Historical overview

History of the Jewish community

Extrated and translated from the German source: http://www.alemannia-judaica.de

A Jewish community existed in Fulda as earlyas the Middle Ages. Presumably there were Jews living since the granting of the market in 1019. The Catholic scholar Rabanus Maurus mentions “Jewish contemporaries” as early as the ninth century. The first mention of a Jewish community can be found on the occasion of an alleged ritual murder. In the course of the persecution of the Jews on December 28, 1235, about 34 members of the community were killed because of an alleged ritual murder of three or even five children. In July 1236, however, the Fulda Jews were released from the charge against them on the basis of the judgment of an inquiry commission. On March 22, 1349, the Jews were persecuted during the plague. About 180 Jews were killed, though some might well have escaped.

In 1367, two Jews were again mentioned in the town, who lived in the “Judengasse”, which was which was a relatively wide street in the outskirts, but by no means directly on the wall. In the 15th and 16th century, only a few Jewish families lived in the city and the formation took place around 1500. 

Jewish community life blossomed in the 16th and 17th century, although during this time the contrast between the citizenry and the Jews of the city became increasingly strong. The number of Jewish “householders” (apparently families) rose from 18 in 1567 to 28 in 1586 to 50 in 1601, and 80 in 1623. In 1603 Fulda became the seat of a Jewish court and a  Yeshiva (Talmud school) was also established. In 1671, all the Jews from Fulda  were expelled, with the exception of five families who could continue to live in Judengasse. Their names were Hirsch on the Trepp (named after the steps of the “Judenberg”, later the family name Trepp, etc.), solitary Seligmann at the Tanzhütte (the vegetable market), Lemble Geys as well as the widow Koppelen and her son.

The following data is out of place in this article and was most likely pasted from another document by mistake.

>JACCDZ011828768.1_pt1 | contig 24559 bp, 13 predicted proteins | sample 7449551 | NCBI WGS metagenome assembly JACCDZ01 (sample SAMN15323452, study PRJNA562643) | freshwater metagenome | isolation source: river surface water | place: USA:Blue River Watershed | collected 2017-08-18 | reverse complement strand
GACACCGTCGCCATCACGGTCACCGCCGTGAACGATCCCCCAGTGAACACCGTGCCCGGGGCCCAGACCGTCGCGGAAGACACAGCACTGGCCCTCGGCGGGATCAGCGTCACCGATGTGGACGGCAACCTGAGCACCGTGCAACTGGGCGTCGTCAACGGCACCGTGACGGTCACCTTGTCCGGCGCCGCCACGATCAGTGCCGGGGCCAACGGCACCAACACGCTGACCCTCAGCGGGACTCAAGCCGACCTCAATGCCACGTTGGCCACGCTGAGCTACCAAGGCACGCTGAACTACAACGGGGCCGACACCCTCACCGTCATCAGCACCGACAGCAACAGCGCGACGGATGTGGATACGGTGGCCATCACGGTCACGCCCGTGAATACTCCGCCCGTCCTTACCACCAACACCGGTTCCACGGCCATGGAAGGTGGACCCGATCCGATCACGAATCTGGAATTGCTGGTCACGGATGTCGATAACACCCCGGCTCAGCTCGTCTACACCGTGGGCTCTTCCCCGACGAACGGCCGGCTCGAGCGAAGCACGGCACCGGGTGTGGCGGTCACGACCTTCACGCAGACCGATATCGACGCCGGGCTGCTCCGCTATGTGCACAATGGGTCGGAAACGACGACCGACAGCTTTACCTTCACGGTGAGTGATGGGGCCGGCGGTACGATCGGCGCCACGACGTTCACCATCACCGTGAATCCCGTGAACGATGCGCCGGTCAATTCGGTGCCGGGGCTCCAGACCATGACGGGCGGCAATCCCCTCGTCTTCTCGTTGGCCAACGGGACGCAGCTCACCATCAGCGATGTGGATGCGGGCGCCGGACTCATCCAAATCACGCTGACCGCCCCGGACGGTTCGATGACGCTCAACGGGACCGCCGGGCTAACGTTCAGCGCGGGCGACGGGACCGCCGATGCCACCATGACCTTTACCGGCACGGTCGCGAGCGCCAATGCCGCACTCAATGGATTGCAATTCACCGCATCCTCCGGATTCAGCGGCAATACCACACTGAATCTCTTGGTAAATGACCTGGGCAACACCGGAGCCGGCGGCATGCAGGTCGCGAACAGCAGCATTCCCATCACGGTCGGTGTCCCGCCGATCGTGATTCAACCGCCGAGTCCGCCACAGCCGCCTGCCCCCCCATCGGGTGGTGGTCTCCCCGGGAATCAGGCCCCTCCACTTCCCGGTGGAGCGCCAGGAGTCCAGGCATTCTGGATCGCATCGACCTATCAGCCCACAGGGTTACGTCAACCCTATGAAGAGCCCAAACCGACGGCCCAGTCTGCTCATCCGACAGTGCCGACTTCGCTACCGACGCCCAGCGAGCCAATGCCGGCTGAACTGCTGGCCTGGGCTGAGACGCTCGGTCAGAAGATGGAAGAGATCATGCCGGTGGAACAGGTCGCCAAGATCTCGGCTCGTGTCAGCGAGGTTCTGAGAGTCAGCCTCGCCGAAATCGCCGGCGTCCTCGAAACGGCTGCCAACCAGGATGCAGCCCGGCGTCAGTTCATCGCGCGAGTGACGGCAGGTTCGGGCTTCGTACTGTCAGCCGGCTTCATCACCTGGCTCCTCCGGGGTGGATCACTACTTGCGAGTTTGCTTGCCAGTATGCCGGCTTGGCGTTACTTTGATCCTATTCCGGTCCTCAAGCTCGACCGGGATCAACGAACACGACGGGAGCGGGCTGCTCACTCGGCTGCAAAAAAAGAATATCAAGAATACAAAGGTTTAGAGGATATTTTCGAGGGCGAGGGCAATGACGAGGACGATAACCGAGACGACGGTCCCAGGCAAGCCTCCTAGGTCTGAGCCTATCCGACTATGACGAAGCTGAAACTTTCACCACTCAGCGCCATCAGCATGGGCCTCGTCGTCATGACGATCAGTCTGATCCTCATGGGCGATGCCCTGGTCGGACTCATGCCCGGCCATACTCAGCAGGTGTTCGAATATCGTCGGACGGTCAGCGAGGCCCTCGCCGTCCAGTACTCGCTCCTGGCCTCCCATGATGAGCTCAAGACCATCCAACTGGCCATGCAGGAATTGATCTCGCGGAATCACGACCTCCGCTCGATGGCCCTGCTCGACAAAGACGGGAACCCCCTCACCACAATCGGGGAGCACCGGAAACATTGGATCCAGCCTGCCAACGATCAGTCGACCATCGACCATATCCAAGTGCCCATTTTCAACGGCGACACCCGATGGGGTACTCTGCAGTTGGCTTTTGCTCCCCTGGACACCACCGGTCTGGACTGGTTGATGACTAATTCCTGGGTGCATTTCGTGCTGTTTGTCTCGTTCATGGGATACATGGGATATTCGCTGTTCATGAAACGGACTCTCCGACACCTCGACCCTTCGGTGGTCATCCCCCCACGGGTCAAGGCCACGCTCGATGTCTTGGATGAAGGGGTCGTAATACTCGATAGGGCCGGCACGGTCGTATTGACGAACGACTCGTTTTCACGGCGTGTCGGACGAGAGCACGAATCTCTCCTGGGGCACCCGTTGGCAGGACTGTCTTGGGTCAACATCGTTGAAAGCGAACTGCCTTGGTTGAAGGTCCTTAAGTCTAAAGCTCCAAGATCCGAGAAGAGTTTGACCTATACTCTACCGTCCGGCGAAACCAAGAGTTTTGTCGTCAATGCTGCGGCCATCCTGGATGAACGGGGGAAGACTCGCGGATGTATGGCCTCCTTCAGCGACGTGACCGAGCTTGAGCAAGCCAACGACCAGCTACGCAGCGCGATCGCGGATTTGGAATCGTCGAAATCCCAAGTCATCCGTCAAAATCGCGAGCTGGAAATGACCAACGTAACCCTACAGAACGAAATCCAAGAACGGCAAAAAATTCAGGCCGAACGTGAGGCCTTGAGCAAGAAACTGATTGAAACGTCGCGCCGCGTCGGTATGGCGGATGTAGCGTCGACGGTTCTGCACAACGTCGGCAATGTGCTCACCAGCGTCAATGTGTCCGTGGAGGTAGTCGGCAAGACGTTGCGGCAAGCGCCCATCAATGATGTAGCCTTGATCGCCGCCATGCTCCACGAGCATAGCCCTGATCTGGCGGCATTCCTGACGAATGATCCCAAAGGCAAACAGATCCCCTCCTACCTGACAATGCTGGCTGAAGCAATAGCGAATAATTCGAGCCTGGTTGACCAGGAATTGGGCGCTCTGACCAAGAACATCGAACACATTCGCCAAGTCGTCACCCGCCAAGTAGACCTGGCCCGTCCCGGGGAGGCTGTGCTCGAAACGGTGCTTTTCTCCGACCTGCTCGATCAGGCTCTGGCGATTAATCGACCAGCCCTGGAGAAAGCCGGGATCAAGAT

In the 18th century, the number of Jewish families in the city increased again, but Jewish life in the city was limited due to numerous decrees and restrictions. It was only after the French Revolution (1789) that a process began which finally led to the legal equality of the Jews with the Christians according to the laws of 1833.

In the 19th century the number of Jewish inhabitants developed as follows: 1802, 237 Jewish inhabitants (2.8% of a total of 8,559 inhabitants). In 1827, 324 Jewish inhabitants (3.5% of 9.266), 1854, 291 (3.3% of 9.547),  1895, 566 (3.9% of 14,528), 1905, 861 (4.2% of 20,419), 1910, 957 (4.3% of 22,487).

During this time, a synagogue, a Jewish school, a ritual bath and a cemetery existed. In addition to the rabbi  there were Jewish teachers, ritual butchers and others concerned with the upkeep of the community. 

Fulda was in the 19th/20th century the seat of a provincial rabbinate. As provincial rabbis had been active since the middle of the 19the century:

Dr. Jakob Rosenberg, Dr. Samuel Enoch, Dr. Michael Cahn and Dr. Leo Cahn.

In addition to the provincial rabbis there were several rabbinate assessors, including:

Baruch Kunstadt.

In the First World War, the following Jewish soldiers were killed in action: Julius Birnbaum (born May 11, 1893 in Fulda, died August 8, 1918), Eugen Eschwege (born July 7, 1885, died 29 July 1916), Josef Eschwege (born April 19. 1877 in Fulda, died April 14, 1916), Julius Flörsheim (born January 25, 1881 in Flieden, died April 18, 1917), Isfried Freund (bornMay 28, 1897 in Fulda, died July 25, 1917), David Goldschmidt (born July 5, 1897 in Fulda, died October 7, 1916) , Johann Julius Greif (born November 3, 1878 in Fulda, died Ocotber 7, 1916), Alfred Herrmann (born April 25, 1896 in Richlawo, died April 21, 1916), Moritz Kamm (born June 10, 1886 in Hettenhausen, died October 5, 1917), Siegfried Katzmann (born April 6, 1894 in Flieden, died July 27, 1916), Adolf Nußbaum (born April 16, 1898 in Fulda, died October 17, 1917), Artur Nußbaum (born December 28, 1889 in Fulda, died November 6, 1914), Siegmund Simon Plaut (born April 3, 1877 in Huenfeld, died October 29, 1918), Siegfried Seligstein (born September 18, 1892 in Fulda, died November 18, 1918),   Friedrich Moritz Sichel (born February 5, 1888 in Fulda, died March 16,1915), Simon Strauss (born April 24, 1878 in Obermoss, died September 20, 1916).